BAO wow wow – BAO DIY Kits, nationwide delivery.

No this is not relief at the (very limited) relaxation of the rules so we can (in theory) go wild in the Country (have to be old to get this, but the lyrics are oddly food related – clearly on some hardcore flour when they wrote them) or is it “Shitfaced at the Sennedd“/“Bollocked down the Bay” these days?

Personally, I would rather be sedately sipping in a bloody restaurant or pub, but it seems even outdoors we are talking end of April (I take the fact that the Heathcock has a very nice outdoor space as proof of the existence of a benevolent higher being, albeit one who appears to have been sleeping on the job for the last 12 months +) and indoor not until the end of May.

No, this is rather the double wow of being able to have baos from London’s BAO without the need to be in London (wild indeed).

I reviewed the eat in place a while back and was very enamoured by their baos et al, so I was more that happy to find out that they had joined the heat/construct at home brigade.

An order was duly put in, which came promptly (ordered on a Monday delivered on the Wednesday) in a very swanky box.

All the goodies inside looked very enticing,

particularly the braised pork (I mean look at all that lovely fat – altogether now” Where there is fat there’s flavour“).

The instructions were comprehensive and, on the face of it, seemed pretty simple to follow (even for a simpleton like me).

First up were the baos and luckily I have a two-tier steamer so I managed to get all 6 in at once.

Nice touch here is that they supply the greaseproof paper for the buns to sit on whilst they streamed (very much needed, as I think they would otherwise have stuck to my metal steamer).

Whilst the buns were on, I set to work heating up and reducing the braised pork (to a slight sticky consistency)

and frying up the mustard greens with doubanjiang (a fermented chilli bean paste).

The smells, particularly from the braised pork (heady with spice), were intoxicating.

With this all done (required a bit of juggling to get the timings right), it was assembly time.

All very easy and I was rather proud of my efforts (possibly a bit heavy on the peanut crumb on one versus the other two and a bit haphazard with the coriander on another), with the middle one the pick of the bunch.

So asesthetics not bad, for someone as cackhanded as me, but how about the taste?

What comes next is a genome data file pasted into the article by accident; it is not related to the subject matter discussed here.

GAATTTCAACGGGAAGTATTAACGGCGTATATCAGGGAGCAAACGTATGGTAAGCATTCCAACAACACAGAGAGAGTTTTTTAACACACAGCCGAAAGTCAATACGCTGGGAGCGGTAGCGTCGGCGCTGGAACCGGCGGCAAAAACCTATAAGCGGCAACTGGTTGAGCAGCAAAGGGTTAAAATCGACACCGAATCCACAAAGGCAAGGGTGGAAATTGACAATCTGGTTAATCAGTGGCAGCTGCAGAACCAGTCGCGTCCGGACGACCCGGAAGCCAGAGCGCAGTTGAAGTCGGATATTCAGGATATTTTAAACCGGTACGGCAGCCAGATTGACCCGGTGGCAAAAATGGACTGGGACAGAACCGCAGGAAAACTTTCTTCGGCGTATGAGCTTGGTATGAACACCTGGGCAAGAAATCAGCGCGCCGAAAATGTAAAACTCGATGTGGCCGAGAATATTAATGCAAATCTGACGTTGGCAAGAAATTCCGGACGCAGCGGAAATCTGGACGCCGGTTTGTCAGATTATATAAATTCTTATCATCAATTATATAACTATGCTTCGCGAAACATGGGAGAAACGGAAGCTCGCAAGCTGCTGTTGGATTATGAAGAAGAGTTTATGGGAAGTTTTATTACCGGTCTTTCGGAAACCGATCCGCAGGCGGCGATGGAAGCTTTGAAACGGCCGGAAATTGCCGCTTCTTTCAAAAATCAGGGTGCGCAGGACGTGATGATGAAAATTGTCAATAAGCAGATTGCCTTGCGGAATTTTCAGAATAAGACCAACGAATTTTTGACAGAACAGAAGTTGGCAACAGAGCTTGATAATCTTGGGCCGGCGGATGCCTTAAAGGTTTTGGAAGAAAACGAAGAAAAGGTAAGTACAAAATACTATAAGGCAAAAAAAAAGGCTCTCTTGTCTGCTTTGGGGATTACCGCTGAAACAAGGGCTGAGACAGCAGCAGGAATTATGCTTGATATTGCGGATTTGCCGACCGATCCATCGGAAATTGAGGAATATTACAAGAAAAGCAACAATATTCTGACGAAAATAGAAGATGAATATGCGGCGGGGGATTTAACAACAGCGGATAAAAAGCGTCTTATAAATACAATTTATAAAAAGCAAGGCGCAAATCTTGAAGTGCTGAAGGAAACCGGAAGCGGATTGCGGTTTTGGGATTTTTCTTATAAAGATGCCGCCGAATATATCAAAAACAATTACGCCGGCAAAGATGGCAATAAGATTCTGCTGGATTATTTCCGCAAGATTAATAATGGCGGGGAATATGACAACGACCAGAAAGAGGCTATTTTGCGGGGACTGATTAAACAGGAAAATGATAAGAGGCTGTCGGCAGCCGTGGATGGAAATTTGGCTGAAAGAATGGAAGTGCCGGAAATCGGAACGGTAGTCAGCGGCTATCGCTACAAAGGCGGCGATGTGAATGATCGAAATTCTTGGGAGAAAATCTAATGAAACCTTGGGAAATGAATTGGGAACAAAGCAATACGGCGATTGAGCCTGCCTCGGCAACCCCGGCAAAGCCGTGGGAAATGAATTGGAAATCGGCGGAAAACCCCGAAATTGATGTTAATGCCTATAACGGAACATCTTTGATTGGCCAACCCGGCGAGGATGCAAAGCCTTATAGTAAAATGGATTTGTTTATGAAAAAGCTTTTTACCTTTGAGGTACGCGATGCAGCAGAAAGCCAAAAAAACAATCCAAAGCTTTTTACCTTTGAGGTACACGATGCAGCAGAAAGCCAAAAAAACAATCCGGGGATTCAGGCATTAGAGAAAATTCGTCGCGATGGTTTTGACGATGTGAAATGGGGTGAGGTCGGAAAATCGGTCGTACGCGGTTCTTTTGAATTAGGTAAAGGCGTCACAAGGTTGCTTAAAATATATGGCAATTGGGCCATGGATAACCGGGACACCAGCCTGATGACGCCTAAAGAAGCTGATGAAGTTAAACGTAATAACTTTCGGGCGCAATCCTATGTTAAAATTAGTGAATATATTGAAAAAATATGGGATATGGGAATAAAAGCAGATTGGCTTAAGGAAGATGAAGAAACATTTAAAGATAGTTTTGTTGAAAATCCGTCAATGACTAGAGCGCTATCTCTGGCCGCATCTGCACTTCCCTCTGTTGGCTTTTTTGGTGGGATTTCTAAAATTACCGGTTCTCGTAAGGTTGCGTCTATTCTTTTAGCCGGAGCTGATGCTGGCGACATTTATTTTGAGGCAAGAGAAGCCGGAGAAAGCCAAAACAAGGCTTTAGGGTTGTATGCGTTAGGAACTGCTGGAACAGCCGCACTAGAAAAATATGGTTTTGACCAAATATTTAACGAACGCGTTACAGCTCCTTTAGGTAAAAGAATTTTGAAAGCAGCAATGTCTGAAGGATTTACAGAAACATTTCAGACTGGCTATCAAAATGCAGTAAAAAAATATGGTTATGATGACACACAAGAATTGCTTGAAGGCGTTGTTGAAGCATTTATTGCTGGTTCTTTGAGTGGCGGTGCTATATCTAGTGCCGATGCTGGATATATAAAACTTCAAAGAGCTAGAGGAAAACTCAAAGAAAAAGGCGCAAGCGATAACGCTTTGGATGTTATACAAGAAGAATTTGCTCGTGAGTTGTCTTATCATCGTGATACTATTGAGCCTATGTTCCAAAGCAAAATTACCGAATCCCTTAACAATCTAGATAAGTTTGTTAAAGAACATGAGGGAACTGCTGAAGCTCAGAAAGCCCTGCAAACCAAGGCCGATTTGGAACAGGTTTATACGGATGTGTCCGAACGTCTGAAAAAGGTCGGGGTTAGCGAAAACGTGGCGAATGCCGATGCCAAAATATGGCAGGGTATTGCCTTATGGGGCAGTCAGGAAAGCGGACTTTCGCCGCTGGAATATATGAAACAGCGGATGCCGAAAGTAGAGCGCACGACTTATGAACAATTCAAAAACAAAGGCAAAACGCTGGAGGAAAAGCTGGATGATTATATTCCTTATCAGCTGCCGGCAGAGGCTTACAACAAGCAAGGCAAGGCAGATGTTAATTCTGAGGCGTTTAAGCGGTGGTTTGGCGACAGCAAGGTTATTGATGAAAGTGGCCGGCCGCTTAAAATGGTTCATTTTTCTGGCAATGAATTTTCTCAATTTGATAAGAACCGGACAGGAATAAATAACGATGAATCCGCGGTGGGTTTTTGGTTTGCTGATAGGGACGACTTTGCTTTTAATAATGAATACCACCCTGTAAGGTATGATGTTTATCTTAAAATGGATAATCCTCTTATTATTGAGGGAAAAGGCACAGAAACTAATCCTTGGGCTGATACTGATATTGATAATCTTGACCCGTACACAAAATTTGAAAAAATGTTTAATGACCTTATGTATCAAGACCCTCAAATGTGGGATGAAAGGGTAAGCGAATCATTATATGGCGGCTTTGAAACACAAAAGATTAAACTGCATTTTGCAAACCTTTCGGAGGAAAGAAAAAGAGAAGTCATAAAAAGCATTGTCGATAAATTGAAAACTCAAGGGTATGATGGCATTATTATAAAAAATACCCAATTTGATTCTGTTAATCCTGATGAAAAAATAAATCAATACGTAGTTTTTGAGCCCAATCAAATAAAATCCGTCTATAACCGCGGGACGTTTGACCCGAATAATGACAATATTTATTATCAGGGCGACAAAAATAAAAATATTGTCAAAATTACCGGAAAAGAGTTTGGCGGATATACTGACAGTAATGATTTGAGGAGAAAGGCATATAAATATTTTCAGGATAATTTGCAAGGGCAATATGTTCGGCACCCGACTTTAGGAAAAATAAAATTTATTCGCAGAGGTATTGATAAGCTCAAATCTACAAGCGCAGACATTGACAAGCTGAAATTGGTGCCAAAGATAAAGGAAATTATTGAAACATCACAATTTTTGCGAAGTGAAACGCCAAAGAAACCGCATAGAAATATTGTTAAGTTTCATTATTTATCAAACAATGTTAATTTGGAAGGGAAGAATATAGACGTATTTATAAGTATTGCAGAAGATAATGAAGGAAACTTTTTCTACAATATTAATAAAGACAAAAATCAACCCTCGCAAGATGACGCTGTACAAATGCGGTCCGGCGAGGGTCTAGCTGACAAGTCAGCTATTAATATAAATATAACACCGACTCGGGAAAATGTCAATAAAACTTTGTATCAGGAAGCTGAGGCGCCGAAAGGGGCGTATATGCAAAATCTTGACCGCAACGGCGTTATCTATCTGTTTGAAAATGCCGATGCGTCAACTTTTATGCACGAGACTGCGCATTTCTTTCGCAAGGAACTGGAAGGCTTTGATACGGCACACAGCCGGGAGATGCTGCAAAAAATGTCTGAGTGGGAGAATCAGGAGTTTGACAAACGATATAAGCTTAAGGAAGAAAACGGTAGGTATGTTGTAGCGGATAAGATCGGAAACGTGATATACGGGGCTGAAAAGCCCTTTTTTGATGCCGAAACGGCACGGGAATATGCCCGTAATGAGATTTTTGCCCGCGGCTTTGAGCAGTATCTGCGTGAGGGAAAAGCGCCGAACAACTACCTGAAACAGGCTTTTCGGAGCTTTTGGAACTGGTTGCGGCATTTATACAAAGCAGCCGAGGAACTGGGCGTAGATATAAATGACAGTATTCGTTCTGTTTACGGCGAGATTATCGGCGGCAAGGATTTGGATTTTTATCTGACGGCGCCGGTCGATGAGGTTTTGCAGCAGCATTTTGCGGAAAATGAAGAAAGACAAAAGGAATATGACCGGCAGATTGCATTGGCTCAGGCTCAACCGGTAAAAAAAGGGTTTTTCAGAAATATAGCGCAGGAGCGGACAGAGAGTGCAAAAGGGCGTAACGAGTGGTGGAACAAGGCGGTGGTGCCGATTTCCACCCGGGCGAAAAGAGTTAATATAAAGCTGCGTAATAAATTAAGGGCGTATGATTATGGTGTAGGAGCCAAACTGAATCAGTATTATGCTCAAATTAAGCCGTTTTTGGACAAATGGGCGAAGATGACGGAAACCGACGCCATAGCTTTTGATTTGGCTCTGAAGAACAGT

In two words, bloody fantastic!

The baos had a lovely light as a feather, soft pillowy, texture (at the time a wisdom tooth was making a break for freedom from gum lockdown so this was just the ticket in terms of the imperative of easy to chew stuff) and the pork was the absolute business. Fall apart tender (they had done all the hard work in terms of the slow braise), with bags of porkiness and rich spicing (could have eaten a trough of it). The mustard greens and doubanjiang added texture and heat and the coriander freshness. The peanut crumb add a further textural contrast, as well as operating as a pleasing addition to the flavour profile. It all left me wanting more than the 3 baos out of the 6 in the box (Mrs. SF and I shared).

As this was our dinner, we supplemented the baos with a Asian style slaw from the Hangfire cook book.

The crunchy freshness of this salad, with a touch of heat, worked very well as against the slightly sweet richness of the pork (less so as against my freedom seeking wisdom tooth).

The booze

On this front I decided to add a 200ml bottle of Baos “Weeping sake”(£12) to the order.

This had a nice white flower aroma to it and was quite delicate on the palate (it is only 13° on the booze front). Worked well with the baos, I thought.

If I was going for wine, I think I would choose a German riesling.

Ideal for this sort of food.

Of course (you know what’s coming), there is a sherry for every food and in this case it is an oloroso (bought from Mercado 44).

Would work a treat with the spicy porkiness on display here.

The Verdict.

I really enjoyed the BAO DIY kit. Top quality ingredients and easy to follow instructions made for a very satifying end product.

Price wise you are talking £4 a bao – not cheap, but worth it I think (they have done all the hard work).

On top of that you have a £5 delivery charge, which is waived for orders over £70 (I think) so sharing with some mates or going large on the booze may make it more cost effective. You can also freeze both the baos and the braised pork.

Would I order again? Yes think so, especially with the beef short rib numbers now in kit form, but I really would prefer to have the option of being able to sit in one of their restaurant (rather than at home) stuffing my face.

The details.

Order online at:



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